The ancient Greek philosopher Heraclitus is credited with telling us that the only constant is change, and though many in Hollywood pride themselves on always keeping audiences guessing (the Coen Brothers have never made the same movie twice, Gary Oldman and Meryl Streep are veritable chameleons), for better or worse, there’s been few quite like Nicole Kidman in recent years. Her last four roles have run the gamut from murderous Civil War-era schoolmarm (The Beguiled) to uptight modern-day personal secretary (The Upside) to ultra-conservative Southern hairdresser (Boy Erased) to superhero mom (Aquaman).

And then comes Destroyer, in which Kidman tackles the most un-glamorous role of her career—a washed-up, emaciated, alcoholic burnout of an LAPD detective fueled by revenge and regret as she hunts down a local gang leader who ruined her life.

From the opening shot of Kidman’s hideously hollow, exhausted eyes straight through to the equally unnerving closing scenes, Destroyer will, quite naturally, destroy you. And though the narrative doesn’t quite match the level of the performances of not only Kidman but her supporting cast, the film still lands as a gut-wrenching display of ultra-melancholy.

Kidman is detective Erin Bell, who—we learn via a 17-years-earlier flashback—went undercover with her partner Chris (Sebastian Stan) to infiltrate a violent gang in Southern California. Led by the creepy, sadistic Silas (Toby Kebbell), the gang was involved in drugs, bank robberies, and all manner of other illegal activity, and though Erin and Chris successfully ingratiated themselves with Silas and his crew, it was obvious from the get-go that they quickly got in over their head.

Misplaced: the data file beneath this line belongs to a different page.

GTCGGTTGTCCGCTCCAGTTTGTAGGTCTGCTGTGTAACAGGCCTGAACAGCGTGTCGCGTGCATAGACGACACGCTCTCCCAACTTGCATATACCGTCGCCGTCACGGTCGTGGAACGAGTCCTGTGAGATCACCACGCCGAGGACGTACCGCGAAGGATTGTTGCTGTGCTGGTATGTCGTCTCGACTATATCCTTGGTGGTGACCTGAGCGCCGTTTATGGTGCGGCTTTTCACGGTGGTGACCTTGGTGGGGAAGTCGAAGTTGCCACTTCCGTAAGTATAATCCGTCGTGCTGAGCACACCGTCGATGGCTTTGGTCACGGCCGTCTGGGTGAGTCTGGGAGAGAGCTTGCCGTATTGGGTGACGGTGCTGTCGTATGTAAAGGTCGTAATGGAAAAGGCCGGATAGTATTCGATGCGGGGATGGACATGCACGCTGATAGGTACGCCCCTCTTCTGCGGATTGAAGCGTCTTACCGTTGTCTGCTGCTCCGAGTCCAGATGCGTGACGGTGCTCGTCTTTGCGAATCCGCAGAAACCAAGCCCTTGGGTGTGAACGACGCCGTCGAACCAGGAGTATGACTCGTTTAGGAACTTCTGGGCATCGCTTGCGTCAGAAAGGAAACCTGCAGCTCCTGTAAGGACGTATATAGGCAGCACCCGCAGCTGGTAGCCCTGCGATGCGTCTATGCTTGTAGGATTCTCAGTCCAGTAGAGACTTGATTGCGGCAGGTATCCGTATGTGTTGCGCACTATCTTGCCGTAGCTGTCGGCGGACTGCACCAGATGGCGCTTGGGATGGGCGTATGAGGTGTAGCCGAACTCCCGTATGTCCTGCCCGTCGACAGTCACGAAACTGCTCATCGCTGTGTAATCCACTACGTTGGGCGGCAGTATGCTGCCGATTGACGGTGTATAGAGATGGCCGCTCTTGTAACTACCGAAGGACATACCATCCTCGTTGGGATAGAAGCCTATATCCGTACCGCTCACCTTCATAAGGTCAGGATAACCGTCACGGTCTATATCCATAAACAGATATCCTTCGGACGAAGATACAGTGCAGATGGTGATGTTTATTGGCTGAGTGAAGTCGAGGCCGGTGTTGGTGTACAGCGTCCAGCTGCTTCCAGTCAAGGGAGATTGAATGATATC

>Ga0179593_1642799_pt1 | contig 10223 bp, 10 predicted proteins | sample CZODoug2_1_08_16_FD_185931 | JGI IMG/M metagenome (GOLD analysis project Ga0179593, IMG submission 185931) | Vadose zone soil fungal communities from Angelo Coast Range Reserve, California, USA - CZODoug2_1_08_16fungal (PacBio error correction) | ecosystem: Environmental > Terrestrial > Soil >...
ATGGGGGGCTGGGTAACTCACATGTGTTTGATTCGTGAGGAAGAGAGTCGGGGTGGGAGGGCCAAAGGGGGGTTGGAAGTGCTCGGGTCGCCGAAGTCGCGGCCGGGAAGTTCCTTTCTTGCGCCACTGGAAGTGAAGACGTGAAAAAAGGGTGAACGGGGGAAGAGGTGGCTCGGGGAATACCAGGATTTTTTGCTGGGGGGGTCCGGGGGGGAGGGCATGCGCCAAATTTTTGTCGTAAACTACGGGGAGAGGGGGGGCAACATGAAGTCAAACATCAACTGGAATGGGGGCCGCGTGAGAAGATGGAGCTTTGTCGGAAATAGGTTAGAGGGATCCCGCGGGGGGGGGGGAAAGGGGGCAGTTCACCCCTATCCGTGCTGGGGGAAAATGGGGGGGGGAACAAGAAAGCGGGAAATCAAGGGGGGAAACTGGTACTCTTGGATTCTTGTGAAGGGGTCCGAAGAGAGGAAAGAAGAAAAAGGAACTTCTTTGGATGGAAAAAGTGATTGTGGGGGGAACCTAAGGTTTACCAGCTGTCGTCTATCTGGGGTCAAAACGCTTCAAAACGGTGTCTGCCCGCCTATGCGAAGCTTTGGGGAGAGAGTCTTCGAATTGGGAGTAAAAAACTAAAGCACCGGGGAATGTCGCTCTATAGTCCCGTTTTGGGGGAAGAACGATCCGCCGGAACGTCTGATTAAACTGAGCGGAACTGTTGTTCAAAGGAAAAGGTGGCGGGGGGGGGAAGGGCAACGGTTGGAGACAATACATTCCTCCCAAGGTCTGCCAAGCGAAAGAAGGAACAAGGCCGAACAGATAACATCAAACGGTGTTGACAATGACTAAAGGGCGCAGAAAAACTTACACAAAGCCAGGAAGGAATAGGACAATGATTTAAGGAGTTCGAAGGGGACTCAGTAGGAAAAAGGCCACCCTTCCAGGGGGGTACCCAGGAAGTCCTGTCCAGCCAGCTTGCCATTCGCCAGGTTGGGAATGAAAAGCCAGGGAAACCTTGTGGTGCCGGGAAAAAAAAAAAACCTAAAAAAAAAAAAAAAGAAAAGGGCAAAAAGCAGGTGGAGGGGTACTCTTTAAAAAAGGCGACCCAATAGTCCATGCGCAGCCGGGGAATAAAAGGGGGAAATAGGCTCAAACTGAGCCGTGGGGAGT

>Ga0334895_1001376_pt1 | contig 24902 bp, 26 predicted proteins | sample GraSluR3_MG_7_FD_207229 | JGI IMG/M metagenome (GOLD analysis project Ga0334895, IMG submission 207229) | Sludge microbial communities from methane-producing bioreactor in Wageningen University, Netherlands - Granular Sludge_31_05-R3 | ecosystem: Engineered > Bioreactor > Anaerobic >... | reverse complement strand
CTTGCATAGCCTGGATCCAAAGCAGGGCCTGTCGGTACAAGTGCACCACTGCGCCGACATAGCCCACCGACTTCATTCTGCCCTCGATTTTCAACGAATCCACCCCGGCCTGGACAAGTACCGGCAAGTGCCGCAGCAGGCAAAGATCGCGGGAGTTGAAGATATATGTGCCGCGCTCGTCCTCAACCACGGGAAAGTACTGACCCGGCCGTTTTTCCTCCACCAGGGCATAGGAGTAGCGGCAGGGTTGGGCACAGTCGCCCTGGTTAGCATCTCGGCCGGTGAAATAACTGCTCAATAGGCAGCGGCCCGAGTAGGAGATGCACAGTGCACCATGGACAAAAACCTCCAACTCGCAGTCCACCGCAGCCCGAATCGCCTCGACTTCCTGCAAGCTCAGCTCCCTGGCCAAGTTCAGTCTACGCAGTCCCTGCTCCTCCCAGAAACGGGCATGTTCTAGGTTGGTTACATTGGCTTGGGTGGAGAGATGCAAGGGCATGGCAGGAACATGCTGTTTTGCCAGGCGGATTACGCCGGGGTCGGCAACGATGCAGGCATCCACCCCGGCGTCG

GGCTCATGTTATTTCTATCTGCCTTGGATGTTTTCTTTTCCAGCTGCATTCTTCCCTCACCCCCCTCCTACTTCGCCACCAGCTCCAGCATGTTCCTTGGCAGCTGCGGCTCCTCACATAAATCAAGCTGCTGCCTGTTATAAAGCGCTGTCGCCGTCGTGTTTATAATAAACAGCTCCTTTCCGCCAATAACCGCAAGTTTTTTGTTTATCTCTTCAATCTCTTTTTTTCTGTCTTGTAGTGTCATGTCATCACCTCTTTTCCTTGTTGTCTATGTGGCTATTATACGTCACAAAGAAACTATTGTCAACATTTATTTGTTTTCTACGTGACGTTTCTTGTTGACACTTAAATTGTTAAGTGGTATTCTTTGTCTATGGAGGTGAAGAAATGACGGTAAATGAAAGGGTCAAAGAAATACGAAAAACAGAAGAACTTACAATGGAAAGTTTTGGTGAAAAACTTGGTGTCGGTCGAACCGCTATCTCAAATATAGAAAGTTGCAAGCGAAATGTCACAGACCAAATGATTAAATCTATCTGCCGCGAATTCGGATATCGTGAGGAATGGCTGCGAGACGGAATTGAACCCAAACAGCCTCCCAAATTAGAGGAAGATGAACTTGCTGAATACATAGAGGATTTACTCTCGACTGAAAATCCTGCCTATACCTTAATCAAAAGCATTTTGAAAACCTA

Back in present day, a murder victim turns up on familiar ground, and the now weather-beaten Bell is pulled back into the world she’d been trying to put behind her for more than a decade. World-weary, and with an ex-husband, a belligerent teen daughter, and her own pariah status in the LAPD, Erin sets out to finally close out that chapter, no matter the risk.

Many actresses could have simply looked at the role as a chance to play make-believe for a month and strip away all the Hollywood glamour to become a hideous version of herself. Kidman, though, following in the footsteps of Charlize Theron in 2003’s Monster, actually becomes this hideous creature and delivers a performance that is as awe-inspiring as it is unforgiving. If Satine in 2002’s Moulin Rouge! was the pinnacle of Kidman’s elegance, Erin Bell is the exact opposite, though both are testaments to her remarkable talent.

Director Karyn Kusama (The Invitation) steers the film with a sense of gritty realism reminiscent of Taylor Sheridan’s Frontier trilogy—SicarioHell or High Water, and Wind River. And cinematographer Julie Kirkwood adds to the mood by giving Destroyer a harsh, washed-out feel, as if every day takes place in the middle of a searing drought. Though the script by Phil Hay and Matt Manfredi slogs a little more than it zings, there’s no escaping the admirable effort of everyone contributions. It all adds up to give us a world as melancholy and depressing as any put on film, but for those with a appreciation for game-changing performances and rip-your-heart-out drama, Destroyer fits the bill.


4/5 stars